Another loud, metallic clang rang through the sanctuary and eventually softened into another long, uncomfortable silence. The second nail.
Finally a third clang echoed throughout the sanctuary and lapsed into silence, almost seeming to whisper as it died away, itisfinished. The third nail.
By then the sanctuary was engulfed in complete darkness, and the service was over. Nobody told us to leave that I can recall. We just knew it was time. We got up quietly and, without talking to anyone at all, made our slow and silent way out of the dark sanctuary, out of the church building, and into the car to go home. There’s something especially powerful about leaving a church service and not being “allowed” to engage in the joyful fellowship and conversation with friends that we’ve grown accustomed to. That practice alone told even children such as myself that something was different about the Good Friday service, even if I couldn’t exactly articulate all the theological underpinnings therein.
I once asked one of my teachers about our Good Friday service and why we left in complete silence. Even though I thought it was a cool way to end my favorite service, I didn’t really get why we did it. At first, she gave me the Sunday school answer I already knew: “Because we are mourning the death of Jesus.”
Unsatisfied with that, I pushed back: “Okay, sure, but we know how the story ends. Easter’s only two days away.”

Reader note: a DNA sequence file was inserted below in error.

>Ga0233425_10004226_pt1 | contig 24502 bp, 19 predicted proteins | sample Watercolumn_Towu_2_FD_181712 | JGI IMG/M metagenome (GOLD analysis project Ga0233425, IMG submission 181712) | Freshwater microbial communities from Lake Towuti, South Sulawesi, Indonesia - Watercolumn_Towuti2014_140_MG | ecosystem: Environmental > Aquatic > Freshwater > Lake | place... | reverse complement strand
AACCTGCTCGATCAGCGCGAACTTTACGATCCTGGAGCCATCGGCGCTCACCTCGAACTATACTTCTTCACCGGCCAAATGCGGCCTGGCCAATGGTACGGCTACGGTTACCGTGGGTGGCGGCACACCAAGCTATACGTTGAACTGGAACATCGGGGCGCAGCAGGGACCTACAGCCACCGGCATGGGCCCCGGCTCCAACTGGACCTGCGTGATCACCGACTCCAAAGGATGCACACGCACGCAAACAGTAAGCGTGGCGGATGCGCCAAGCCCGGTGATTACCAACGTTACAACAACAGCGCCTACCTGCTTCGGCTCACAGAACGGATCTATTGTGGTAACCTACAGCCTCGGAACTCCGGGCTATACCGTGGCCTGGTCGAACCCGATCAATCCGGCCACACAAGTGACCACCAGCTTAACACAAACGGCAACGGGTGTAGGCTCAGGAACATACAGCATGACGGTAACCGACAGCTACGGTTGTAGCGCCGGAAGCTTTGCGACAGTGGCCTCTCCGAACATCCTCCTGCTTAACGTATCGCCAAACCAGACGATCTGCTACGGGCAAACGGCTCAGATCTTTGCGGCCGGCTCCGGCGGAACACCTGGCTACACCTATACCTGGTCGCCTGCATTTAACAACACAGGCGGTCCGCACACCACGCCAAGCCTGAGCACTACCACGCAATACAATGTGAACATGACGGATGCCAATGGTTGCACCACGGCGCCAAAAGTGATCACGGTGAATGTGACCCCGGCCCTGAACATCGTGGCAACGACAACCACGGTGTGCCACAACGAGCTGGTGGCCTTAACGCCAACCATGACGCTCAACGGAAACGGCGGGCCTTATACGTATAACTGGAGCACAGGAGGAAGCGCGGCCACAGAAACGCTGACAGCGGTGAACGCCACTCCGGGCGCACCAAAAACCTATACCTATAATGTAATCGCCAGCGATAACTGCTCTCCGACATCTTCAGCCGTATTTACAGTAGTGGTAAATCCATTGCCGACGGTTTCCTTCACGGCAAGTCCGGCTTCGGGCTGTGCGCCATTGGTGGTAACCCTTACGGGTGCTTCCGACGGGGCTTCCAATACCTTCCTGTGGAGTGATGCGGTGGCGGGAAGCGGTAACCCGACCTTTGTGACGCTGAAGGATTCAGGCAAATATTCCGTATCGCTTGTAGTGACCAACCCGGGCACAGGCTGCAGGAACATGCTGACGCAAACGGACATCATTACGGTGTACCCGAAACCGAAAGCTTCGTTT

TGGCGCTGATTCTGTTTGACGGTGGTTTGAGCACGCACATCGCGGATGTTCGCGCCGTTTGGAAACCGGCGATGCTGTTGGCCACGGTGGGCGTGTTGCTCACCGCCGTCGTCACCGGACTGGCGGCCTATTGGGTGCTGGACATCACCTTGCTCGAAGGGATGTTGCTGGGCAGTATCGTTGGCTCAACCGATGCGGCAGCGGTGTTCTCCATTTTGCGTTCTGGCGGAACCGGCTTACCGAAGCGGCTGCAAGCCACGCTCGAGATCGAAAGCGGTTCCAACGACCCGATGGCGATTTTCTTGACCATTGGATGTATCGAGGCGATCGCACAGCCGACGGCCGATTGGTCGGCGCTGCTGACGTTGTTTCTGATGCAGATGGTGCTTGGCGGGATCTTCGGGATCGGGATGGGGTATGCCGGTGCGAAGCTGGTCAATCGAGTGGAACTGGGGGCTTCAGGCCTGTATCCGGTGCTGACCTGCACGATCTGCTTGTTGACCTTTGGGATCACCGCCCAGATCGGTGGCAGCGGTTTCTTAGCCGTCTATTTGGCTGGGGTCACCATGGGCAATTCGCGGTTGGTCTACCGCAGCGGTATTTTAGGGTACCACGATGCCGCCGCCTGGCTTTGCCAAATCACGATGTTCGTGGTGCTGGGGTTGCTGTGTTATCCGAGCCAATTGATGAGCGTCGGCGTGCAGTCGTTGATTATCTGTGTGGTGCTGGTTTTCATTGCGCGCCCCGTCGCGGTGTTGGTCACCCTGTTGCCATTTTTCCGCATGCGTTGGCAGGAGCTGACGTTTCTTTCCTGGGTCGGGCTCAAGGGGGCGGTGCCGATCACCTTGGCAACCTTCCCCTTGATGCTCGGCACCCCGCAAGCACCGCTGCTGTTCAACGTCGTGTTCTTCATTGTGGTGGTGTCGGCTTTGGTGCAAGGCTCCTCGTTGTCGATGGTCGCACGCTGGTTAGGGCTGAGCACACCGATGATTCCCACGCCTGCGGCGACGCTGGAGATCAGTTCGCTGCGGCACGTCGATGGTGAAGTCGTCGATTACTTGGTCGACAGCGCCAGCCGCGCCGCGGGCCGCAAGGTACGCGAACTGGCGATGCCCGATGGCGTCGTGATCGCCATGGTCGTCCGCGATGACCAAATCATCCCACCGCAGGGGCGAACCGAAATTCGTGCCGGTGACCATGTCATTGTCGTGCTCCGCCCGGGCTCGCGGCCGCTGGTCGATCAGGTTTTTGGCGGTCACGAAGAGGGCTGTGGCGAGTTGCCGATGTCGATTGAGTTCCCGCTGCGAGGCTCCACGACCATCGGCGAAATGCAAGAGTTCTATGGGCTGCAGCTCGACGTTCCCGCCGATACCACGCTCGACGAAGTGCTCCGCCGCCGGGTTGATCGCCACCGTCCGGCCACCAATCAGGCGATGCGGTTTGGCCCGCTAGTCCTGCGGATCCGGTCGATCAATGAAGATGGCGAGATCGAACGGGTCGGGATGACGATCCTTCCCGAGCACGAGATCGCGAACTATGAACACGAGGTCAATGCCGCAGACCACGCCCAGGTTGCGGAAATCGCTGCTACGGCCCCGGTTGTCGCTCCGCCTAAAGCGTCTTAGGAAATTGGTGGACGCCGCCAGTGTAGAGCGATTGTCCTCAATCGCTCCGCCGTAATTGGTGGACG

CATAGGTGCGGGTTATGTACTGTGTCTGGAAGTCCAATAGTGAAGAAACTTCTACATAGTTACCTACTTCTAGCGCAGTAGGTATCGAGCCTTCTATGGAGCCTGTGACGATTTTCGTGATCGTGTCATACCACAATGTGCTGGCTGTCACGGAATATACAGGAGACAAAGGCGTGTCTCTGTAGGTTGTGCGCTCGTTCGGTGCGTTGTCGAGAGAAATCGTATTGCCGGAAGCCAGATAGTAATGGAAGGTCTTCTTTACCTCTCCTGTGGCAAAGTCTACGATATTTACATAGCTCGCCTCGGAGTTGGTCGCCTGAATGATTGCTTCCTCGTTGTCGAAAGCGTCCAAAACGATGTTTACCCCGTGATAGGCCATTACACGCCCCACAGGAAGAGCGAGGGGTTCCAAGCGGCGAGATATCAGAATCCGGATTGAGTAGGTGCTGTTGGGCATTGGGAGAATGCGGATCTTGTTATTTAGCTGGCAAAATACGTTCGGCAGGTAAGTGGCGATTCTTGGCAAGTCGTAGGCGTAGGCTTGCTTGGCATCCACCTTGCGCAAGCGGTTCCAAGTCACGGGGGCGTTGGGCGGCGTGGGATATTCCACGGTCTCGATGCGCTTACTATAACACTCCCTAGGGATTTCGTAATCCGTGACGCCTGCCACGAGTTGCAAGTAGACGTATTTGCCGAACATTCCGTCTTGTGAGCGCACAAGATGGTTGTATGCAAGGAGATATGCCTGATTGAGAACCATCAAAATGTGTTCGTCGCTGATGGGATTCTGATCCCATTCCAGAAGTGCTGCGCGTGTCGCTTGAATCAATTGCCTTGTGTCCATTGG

“The joy of Easter is a lot more meaningful if you first observe the sorrow of Good Friday.”
Then she offered a reasoning that seems obvious now but which I hadn’t considered before: “The joy of Easter is a lot more meaningful if you first observe the sorrow of Good Friday.”
After I grew up and moved away from home, I struggled to find a church that observed the Christian calendar as—for lack of a better word and no pun intended—religiously as my home church had. It was many, many years before I found a church that even held Good Friday services, and I’m sorry to say that I’ve never found one as powerful as the one I remember from my childhood.
It seems like some churches would rather skip Holy Week services altogether and use Holy Saturday for Easter egg hunts instead. And it’s not that I condemn these churches or necessarily blame anyone who has difficulty earnestly grieving a death that happened thousands of years ago, especially when—as childhood me pointed out—we know what’s just around the corner. But—just like I was missing a huge chunk of the story when I stopped reading at the crucifixion without moving on to burial, resurrection, reappearance, and ascension—I think we the church rob ourselves of a potentially impactful experience when we skip the depressing events of Holy Week and rush into Easter celebrations too early.
If you’ve never been to a Good Friday service before, I humbly encourage you to find a congregation in your community that is hosting one and attend it with an intentional acknowledgment of just how long and awful that span of three days must have felt. Maybe it’ll turn your gut a little bit like it used to do to mine, or maybe it’ll make you uncomfortable or sad—or maybe it won’t. But maybe it’s worth finding out.